Officials at financially troubled Ventura Harbor hope a resident theater troupe will enliven slack sales and restaurant business when it opens its doors on New Year's Eve.
Theater-by-the-Sea, an enterprise that over the years has failed to take root at several Ventura County locations, will try again in a ground-floor space at Ventura Harbor Village, below Hornblower's restaurant.
Ventura Port District trustees recently approved a one-year lease with Elizabeth Harris, the theater's founder and director of the Ventura County Repertory Theater, which will supply its talent.
"Clearly the village is struggling," said Richard Parsons, general manager of the Ventura Port District, which acquired control of the harbor buildings through the bankruptcy of their developer. "We need things like the theater to draw people down there."
In the past year, the harbor's gross revenue increased by only $200,000, from $10.9 million to $11.1 million, said Parsons.
"That's not even enough to keep up with inflation," he said.
For her part, Harris sees the 2,000-square-foot space as the ideal spot--not only as a long-term home for her itinerant Repertory Theater, but also as a location that offers a real night out in Ventura: a live performance and late night supper, possibly with package discount deals she hopes to arrange with harbor restaurants.
"I'm so happy we're going to be there," said Harris, who will continue her children's theater classes in the new space.
Harris and Newman Properties, Harbor Village's property manager, this week were negotiating final details of a contract. In addition to regular performances paid for by patrons, the theater company will be hired by the harbor to provide free children's shows, Harris said.
For a small theater, the rent is a bit stiff at $1,979 per month plus 2% of gross sales, she said. But the contract for the children's performances will ensure a steady cash flow. Still, Harris admits to pangs of envy over Ventura's Plaza Players city-subsidized $200,000 move from a former church on Santa Clara Street, an area that is being redeveloped by the city, into new digs in the remodeled Livery Building on Palm Street.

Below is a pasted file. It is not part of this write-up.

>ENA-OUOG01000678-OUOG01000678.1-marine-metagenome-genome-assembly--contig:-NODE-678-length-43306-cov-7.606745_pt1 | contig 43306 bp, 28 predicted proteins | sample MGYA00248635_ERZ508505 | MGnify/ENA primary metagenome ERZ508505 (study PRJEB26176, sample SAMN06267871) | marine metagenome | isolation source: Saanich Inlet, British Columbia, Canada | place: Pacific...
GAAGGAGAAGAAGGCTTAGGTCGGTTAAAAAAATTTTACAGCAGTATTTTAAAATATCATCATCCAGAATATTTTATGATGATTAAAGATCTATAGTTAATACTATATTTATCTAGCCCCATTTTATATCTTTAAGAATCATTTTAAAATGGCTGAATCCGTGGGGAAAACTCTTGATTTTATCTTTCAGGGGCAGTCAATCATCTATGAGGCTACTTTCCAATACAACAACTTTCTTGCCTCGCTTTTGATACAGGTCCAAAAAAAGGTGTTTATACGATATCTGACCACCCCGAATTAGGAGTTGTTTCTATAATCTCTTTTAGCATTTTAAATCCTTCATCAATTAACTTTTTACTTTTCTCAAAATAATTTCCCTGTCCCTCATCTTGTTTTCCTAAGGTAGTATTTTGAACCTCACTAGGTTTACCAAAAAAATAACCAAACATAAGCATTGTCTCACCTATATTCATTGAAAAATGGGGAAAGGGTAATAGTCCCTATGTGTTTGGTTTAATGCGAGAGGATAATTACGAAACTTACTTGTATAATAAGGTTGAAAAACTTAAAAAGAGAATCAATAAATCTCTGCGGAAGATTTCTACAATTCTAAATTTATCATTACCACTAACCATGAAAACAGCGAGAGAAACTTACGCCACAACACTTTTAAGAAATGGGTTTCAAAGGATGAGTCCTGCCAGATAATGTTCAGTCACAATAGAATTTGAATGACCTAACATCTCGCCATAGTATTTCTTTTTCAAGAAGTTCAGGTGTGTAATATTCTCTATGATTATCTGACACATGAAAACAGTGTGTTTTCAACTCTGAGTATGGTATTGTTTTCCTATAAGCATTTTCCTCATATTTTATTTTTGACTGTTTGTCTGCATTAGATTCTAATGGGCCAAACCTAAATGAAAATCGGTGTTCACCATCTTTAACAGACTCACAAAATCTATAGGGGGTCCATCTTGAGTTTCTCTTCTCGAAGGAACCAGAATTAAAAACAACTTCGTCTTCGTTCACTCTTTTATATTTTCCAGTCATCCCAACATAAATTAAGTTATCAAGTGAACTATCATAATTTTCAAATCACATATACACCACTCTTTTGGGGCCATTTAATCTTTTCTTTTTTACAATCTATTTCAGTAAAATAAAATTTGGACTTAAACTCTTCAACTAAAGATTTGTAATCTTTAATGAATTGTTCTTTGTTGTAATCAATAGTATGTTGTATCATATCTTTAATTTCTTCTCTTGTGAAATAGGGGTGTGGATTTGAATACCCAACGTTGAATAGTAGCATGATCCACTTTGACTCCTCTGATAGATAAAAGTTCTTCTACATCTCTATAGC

"When I read about the extent of the help they got, I wept," said Harris, 39, a 10-year veteran of theater in Ventura. "They deserved what they got. But I was green with envy--I hated the position I was in."
Harris learned the theater trade in off-Broadway productions and character acting in Hollywood before she founded the Repertory Theater in 1979. She began with the original 40-seat Theater-by-the-Sea next to the Ventura Theater on South Chestnut. When the lease was up in 1983, the owners declined to renew and the company moved into what is now Art Deco, a women's boutique on East Main Street.
After only a year, city building inspectors said major repairs were needed there to meet safety codes, and the company hit the road again. This time the group landed at Bard Memorial Hospital, a Ventura hillside landmark that was the county's first hospital. But monthly rent of $2,600 drove them out, Harris said.
Harris moved to Oxnard, where she set up an office and teaching studios in a large Victorian house downtown. The troupe began performing melodrama in a building near the La Gloria Market, but that effort failed when cars were vandalized in the parking lot, Harris said.
Next, the company began performing at the Oxnard Civic Auditorium, but was edged out by another theater group. Last year, the company performed dinner theater at Ottavio's banquet room in Camarillo, but the limited menu lost its appeal to theatergoers quickly, Harris said.
"I look like some kind of Gypsy, flitting from one thing to another," Harris said. "The truth is I don't like change. I never wanted to move from the Ventura Theater location. But I'm a survivor. I go with the flow and I'll go wherever I have to to do the work."
The group recently signed a five-year contract with the county for Shakespeare and other classical performances at Foster Park in Ojai. Harris plans to continue to use Foster for large productions and its annual two-week summer theater camp.
She will reserve the 99-seat "equity-waiver" Theater-by-the-Sea for more intimate dramas and comedies. Theaters with fewer than 100 seats can use professional actors without paying union wages.
The reopening will be bittersweet, with the memories it evokes of lost leases and opportunities. But Harris hopes for the best.
"We think this will make everybody happy," she said.